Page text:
The National Energy Board approved Enbridge’s reversal project in March, despite serious concerns about the pipeline’s ability to safely transport heavier oil products, and without proper consultation with many of the 18 First Nations along or near the route between Sarnia and Montreal.
In April of this year, the Chippewas of the Thames First Nation submitted an application to the Federal Court of Appeal to challenge the National Energy Board’s decision on Line 9B based on the Crown’s failure to respect the community’s Aboriginal and Treaty rights. Earlier this month the First Nation was granted leave on the application and decided to move forward with the legal challenge.
The appeal centers around the lack of consultation with the Chippewas of the Thames about potential impacts of the pipeline project on the community. Consultation and accommodation are mandatory under Section 35 of the Canadian Constitution as well as under the United Nations Declaration of the Rights of Indigenous Peoples, to which Canada is a signatory.
According to the “Not Worth the Risk Report”, a community report on the Line 9 National Energy Board (NEB) Hearings, there are several treaties and agreements that are being infringed upon by the Line 9 project, including: The Two Row Wampum, the Nanfan, and the Haldimand treaties, the Royal Proclamation, and the Simcoe Deed. These agreements require a process of free, prior, and informed consent from Indigenous nations whose communities would be impacted by a proposed project.
During the National Energy Board hearings in October, representatives of Aamjiwnaang First Nation, Mohawk Council of Kahnawà:ke, and Chippewas of the Thames First Nation gave presentations outlining the many ways in which the Line 9 project and its approval process violate Treaties. This information was ignored by the NEB.
Chippewas of the Thames First Nation is the first community to take legal action on Line 9. According to their press release on June 10th: “The basis of the appeal is that the Chippewas feel they were not properly consulted by the federal Crown with regards to the pipeline. The pipeline crosses the Thames River and it is the river that runs through the reserve, located near London, Ontario, and provides a source of drinking water to the First Nation.”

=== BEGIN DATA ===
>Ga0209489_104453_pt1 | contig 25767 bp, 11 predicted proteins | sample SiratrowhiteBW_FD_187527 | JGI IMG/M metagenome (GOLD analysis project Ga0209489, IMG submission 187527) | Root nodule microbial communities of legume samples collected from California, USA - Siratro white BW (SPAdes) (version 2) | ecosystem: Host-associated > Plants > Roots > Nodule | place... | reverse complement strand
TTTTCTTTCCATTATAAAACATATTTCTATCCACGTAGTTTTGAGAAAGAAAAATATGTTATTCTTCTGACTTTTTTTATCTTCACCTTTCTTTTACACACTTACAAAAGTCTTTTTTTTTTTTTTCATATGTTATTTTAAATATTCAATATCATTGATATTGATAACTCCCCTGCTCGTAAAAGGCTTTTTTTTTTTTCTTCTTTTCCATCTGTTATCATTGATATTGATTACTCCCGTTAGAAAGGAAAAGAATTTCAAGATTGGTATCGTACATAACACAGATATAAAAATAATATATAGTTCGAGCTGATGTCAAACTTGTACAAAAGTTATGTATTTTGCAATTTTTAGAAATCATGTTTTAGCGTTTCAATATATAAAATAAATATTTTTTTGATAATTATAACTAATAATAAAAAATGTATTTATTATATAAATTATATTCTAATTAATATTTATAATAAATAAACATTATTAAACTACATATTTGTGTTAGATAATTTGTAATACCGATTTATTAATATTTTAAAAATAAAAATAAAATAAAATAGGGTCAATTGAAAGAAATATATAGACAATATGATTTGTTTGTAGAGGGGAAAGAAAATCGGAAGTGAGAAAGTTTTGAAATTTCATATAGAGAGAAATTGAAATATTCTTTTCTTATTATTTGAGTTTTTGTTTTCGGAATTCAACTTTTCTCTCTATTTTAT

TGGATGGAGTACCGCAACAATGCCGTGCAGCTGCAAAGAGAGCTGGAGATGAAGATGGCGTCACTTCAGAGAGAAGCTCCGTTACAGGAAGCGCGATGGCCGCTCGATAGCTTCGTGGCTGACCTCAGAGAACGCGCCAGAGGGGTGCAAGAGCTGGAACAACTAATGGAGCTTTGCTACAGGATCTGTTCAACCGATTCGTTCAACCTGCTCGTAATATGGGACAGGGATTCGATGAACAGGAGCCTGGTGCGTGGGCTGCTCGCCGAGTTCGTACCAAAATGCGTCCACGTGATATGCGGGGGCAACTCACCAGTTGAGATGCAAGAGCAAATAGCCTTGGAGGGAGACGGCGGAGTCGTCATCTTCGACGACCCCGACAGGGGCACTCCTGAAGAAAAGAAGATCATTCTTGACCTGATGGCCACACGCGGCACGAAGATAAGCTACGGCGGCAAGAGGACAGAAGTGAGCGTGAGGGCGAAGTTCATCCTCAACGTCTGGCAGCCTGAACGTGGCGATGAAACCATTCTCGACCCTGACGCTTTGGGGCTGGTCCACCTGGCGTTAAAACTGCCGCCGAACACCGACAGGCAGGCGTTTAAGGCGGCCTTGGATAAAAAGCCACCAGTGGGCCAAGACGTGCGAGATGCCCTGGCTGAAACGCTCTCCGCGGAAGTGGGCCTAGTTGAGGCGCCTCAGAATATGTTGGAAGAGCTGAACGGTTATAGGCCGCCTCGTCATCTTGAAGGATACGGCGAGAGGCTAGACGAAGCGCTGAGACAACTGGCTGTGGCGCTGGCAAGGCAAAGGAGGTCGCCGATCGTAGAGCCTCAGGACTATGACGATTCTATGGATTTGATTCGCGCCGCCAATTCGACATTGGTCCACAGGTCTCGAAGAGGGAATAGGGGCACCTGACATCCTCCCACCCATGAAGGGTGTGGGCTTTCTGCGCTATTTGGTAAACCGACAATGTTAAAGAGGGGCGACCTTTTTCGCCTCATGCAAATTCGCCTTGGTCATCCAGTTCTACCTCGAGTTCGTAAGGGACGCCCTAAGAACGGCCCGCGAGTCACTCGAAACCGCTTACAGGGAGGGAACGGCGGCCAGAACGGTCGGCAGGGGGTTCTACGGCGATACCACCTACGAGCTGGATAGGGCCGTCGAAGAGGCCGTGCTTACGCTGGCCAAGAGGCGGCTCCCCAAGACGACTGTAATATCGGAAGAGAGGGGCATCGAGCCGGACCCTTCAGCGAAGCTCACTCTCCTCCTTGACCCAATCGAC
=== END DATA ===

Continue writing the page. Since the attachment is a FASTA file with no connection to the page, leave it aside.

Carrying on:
Concerns about the impact on water and land in the case of a pipeline rupture are widespread. A pipeline safety expert with over 40 years of experience in the energy sector, Richard Kuprewicz, told the National Energy Board that Line 9 is “90%” likely to rupture in the first five years of operation.
That’s because the pipeline is old and was built for regular oil, not the newly proposed substances – tar sands dilbit and fracked Bakken crude. Tar sands dilbit is more toxic and much heavier than regular oil. Likened to “liquid sand paper”, it must be transported at a higher temperature and pressure, making ruptures much more likely. Fracked crude from the Bakken region has been reported to be more corrosive and flammable than regular oil.
The Chippewas of the Thames First Nation’s Chief, Chief Joe Miskokomon stated in April: “The age of the pipeline is a concern because we know that this 40-year old pipe is subject to corrosion and heavy crude is going to be shipped through in higher volumes. We feel that this raises the possibility of new impacts beyond the right-of-way and we are concerned about our water resources and the environment.”
Line 9 crosses many other watersheds and ecologically sensitive areas such as the Grand River, the Niagara Escarpment, the Algonquin to Adirondacks Corridor, and the Rouge River. It passes rivers that drain into Lake Ontario which millions depend on for drinking water.
For Chippewas of the Thames, it seems the legal challenge is not just about its own reserve but about protecting the land and water, for everyone.
As Chief Miskokomon says: “First Nations are the only people that have legal standing to bring forward pipeline concerns on a constitutional law question. However, we know that there is a lot of public debate about oil pipelines because we are beginning to see that the old ways of doing business are no longer acceptable because of issues like global climate change and species extinction. Our elders have taught us that when we don’t respect Mother Earth our actions will come back to us.”
If Chippewas of the Thames is successful in its appeal, the case will send a strong message to industry operating in Ontario and to the federal government itself that the consultation process cannot be bypassed on any project that affects First Nations. The legal challenge also has the potential of preventing Line 9 from going online, which would benefit communities across the province. Additionally, it would cut off an export route for tar sands dilbit, thus helping to slow down tar sands expansion in Northern Alberta where Indigenous communities are being poisoned by toxic operations.
“We need the public and First Nations across this country to see this appeal as an opportunity to lend their support to Chippewa, and to strongly encourage government and industry to pursue alternative approaches on how natural resources are developed to benefit the seventh generation,” concluded Chief Miskokomon.